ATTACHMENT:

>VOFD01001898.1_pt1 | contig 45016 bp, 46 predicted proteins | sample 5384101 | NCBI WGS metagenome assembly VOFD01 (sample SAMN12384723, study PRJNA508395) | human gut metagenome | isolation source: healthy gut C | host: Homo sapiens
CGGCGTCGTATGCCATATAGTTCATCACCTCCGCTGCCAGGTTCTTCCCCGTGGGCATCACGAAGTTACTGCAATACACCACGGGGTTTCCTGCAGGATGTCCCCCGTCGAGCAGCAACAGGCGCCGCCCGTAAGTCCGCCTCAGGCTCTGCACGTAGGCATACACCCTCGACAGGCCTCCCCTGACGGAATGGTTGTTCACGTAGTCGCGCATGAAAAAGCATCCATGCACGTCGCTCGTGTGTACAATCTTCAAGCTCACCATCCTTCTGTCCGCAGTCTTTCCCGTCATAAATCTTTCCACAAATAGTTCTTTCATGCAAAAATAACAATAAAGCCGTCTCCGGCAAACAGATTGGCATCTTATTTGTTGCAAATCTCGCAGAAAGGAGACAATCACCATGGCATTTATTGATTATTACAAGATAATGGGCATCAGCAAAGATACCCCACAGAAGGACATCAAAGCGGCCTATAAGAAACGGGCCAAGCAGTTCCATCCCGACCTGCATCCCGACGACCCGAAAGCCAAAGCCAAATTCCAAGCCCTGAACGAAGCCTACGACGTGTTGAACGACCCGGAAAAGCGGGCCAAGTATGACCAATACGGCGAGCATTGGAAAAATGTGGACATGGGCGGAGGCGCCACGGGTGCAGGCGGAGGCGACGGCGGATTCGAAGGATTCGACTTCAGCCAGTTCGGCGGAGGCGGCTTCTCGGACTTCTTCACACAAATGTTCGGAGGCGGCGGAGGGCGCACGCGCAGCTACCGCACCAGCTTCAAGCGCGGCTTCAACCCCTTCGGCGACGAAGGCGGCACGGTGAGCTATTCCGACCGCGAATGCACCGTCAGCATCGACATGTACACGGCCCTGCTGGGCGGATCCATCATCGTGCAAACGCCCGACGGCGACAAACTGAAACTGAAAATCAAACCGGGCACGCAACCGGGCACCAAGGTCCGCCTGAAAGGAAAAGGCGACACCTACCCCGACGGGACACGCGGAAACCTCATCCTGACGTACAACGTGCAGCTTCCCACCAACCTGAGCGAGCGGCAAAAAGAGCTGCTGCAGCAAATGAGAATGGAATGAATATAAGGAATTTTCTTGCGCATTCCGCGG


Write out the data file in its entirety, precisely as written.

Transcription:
>VOFD01001898.1_pt1 | contig 45016 bp, 46 predicted proteins | sample 5384101 | NCBI WGS metagenome assembly VOFD01 (sample SAMN12384723, study PRJNA508395) | human gut metagenome | isolation source: healthy gut C | host: Homo sapiens
CGGCGTCGTATGCCATATAGTTCATCACCTCCGCTGCCAGGTTCTTCCCCGTGGGCATCACGAAGTTACTGCAATACACCACGGGGTTTCCTGCAGGATGTCCCCCGTCGAGCAGCAACAGGCGCCGCCCGTAAGTCCGCCTCAGGCTCTGCACGTAGGCATACACCCTCGACAGGCCTCCCCTGACGGAATGGTTGTTCACGTAGTCGCGCATGAAAAAGCATCCATGCACGTCGCTCGTGTGTACAATCTTCAAGCTCACCATCCTTCTGTCCGCAGTCTTTCCCGTCATAAATCTTTCCACAAATAGTTCTTTCATGCAAAAATAACAATAAAGCCGTCTCCGGCAAACAGATTGGCATCTTATTTGTTGCAAATCTCGCAGAAAGGAGACAATCACCATGGCATTTATTGATTATTACAAGATAATGGGCATCAGCAAAGATACCCCACAGAAGGACATCAAAGCGGCCTATAAGAAACGGGCCAAGCAGTTCCATCCCGACCTGCATCCCGACGACCCGAAAGCCAAAGCCAAATTCCAAGCCCTGAACGAAGCCTACGACGTGTTGAACGACCCGGAAAAGCGGGCCAAGTATGACCAATACGGCGAGCATTGGAAAAATGTGGACATGGGCGGAGGCGCCACGGGTGCAGGCGGAGGCGACGGCGGATTCGAAGGATTCGACTTCAGCCAGTTCGGCGGAGGCGGCTTCTCGGACTTCTTCACACAAATGTTCGGAGGCGGCGGAGGGCGCACGCGCAGCTACCGCACCAGCTTCAAGCGCGGCTTCAACCCCTTCGGCGACGAAGGCGGCACGGTGAGCTATTCCGACCGCGAATGCACCGTCAGCATCGACATGTACACGGCCCTGCTGGGCGGATCCATCATCGTGCAAACGCCCGACGGCGACAAACTGAAACTGAAAATCAAACCGGGCACGCAACCGGGCACCAAGGTCCGCCTGAAAGGAAAAGGCGACACCTACCCCGACGGGACACGCGGAAACCTCATCCTGACGTACAACGTGCAGCTTCCCACCAACCTGAGCGAGCGGCAAAAAGAGCTGCTGCAGCAAATGAGAATGGAATGAATATAAGGAATTTTCTTGCGCATTCCGCGG